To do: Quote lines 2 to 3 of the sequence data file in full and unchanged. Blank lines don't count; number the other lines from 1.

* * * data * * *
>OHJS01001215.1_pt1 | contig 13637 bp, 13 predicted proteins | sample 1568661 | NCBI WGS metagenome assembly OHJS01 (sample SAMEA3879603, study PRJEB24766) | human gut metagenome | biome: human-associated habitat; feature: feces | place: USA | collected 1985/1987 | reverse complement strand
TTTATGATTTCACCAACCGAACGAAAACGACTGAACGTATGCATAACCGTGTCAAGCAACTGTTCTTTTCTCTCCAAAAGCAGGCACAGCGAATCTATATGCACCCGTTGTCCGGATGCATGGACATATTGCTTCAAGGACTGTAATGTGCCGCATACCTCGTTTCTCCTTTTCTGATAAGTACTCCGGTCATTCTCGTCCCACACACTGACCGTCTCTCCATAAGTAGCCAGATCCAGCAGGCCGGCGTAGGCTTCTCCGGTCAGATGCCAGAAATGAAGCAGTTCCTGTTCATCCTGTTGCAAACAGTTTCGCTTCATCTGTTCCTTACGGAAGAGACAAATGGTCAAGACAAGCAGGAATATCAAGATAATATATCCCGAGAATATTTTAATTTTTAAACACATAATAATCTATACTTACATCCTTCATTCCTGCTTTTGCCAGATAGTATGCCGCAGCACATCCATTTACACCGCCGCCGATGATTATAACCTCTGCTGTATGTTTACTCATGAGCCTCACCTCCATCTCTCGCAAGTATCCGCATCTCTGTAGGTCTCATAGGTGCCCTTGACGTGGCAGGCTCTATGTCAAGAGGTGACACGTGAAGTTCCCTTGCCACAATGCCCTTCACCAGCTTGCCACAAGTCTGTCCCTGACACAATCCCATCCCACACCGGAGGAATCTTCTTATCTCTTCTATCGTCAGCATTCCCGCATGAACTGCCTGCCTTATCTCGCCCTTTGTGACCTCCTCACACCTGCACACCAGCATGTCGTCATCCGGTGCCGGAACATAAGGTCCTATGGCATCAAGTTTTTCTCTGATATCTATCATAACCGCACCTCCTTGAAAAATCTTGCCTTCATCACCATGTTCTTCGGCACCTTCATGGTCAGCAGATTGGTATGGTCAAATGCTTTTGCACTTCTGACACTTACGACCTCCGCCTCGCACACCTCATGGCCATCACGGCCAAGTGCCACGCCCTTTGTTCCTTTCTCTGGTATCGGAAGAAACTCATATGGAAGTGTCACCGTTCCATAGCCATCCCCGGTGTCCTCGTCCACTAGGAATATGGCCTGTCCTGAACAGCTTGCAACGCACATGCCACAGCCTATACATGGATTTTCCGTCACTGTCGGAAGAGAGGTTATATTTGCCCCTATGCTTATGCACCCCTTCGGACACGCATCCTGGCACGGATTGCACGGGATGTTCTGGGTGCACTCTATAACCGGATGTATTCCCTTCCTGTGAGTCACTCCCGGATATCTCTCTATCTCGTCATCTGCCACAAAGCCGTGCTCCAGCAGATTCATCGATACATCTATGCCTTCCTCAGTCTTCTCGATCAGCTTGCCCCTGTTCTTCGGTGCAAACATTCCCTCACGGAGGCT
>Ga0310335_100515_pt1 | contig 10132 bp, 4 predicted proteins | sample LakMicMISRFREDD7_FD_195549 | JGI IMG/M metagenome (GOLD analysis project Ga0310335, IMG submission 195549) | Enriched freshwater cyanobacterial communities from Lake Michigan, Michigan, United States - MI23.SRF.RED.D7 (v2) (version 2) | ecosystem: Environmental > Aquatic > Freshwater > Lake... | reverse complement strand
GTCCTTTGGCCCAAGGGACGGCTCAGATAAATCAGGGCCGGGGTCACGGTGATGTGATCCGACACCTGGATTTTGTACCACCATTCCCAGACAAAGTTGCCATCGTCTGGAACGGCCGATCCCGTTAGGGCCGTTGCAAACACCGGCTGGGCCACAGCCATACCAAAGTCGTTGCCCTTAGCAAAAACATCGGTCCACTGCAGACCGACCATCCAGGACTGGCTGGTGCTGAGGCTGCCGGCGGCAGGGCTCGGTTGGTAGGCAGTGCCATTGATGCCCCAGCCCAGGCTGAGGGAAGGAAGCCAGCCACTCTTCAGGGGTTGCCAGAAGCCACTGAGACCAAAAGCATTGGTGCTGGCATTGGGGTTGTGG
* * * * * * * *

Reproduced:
TTTATGATTTCACCAACCGAACGAAAACGACTGAACGTATGCATAACCGTGTCAAGCAACTGTTCTTTTCTCTCCAAAAGCAGGCACAGCGAATCTATATGCACCCGTTGTCCGGATGCATGGACATATTGCTTCAAGGACTGTAATGTGCCGCATACCTCGTTTCTCCTTTTCTGATAAGTACTCCGGTCATTCTCGTCCCACACACTGACCGTCTCTCCATAAGTAGCCAGATCCAGCAGGCCGGCGTAGGCTTCTCCGGTCAGATGCCAGAAATGAAGCAGTTCCTGTTCATCCTGTTGCAAACAGTTTCGCTTCATCTGTTCCTTACGGAAGAGACAAATGGTCAAGACAAGCAGGAATATCAAGATAATATATCCCGAGAATATTTTAATTTTTAAACACATAATAATCTATACTTACATCCTTCATTCCTGCTTTTGCCAGATAGTATGCCGCAGCACATCCATTTACACCGCCGCCGATGATTATAACCTCTGCTGTATGTTTACTCATGAGCCTCACCTCCATCTCTCGCAAGTATCCGCATCTCTGTAGGTCTCATAGGTGCCCTTGACGTGGCAGGCTCTATGTCAAGAGGTGACACGTGAAGTTCCCTTGCCACAATGCCCTTCACCAGCTTGCCACAAGTCTGTCCCTGACACAATCCCATCCCACACCGGAGGAATCTTCTTATCTCTTCTATCGTCAGCATTCCCGCATGAACTGCCTGCCTTATCTCGCCCTTTGTGACCTCCTCACACCTGCACACCAGCATGTCGTCATCCGGTGCCGGAACATAAGGTCCTATGGCATCAAGTTTTTCTCTGATATCTATCATAACCGCACCTCCTTGAAAAATCTTGCCTTCATCACCATGTTCTTCGGCACCTTCATGGTCAGCAGATTGGTATGGTCAAATGCTTTTGCACTTCTGACACTTACGACCTCCGCCTCGCACACCTCATGGCCATCACGGCCAAGTGCCACGCCCTTTGTTCCTTTCTCTGGTATCGGAAGAAACTCATATGGAAGTGTCACCGTTCCATAGCCATCCCCGGTGTCCTCGTCCACTAGGAATATGGCCTGTCCTGAACAGCTTGCAACGCACATGCCACAGCCTATACATGGATTTTCCGTCACTGTCGGAAGAGAGGTTATATTTGCCCCTATGCTTATGCACCCCTTCGGACACGCATCCTGGCACGGATTGCACGGGATGTTCTGGGTGCACTCTATAACCGGATGTATTCCCTTCCTGTGAGTCACTCCCGGATATCTCTCTATCTCGTCATCTGCCACAAAGCCGTGCTCCAGCAGATTCATCGATACATCTATGCCTTCCTCAGTCTTCTCGATCAGCTTGCCCCTGTTCTTCGGTGCAAACATTCCCTCACGGAGGCT
>Ga0310335_100515_pt1 | contig 10132 bp, 4 predicted proteins | sample LakMicMISRFREDD7_FD_195549 | JGI IMG/M metagenome (GOLD analysis project Ga0310335, IMG submission 195549) | Enriched freshwater cyanobacterial communities from Lake Michigan, Michigan, United States - MI23.SRF.RED.D7 (v2) (version 2) | ecosystem: Environmental > Aquatic > Freshwater > Lake... | reverse complement strand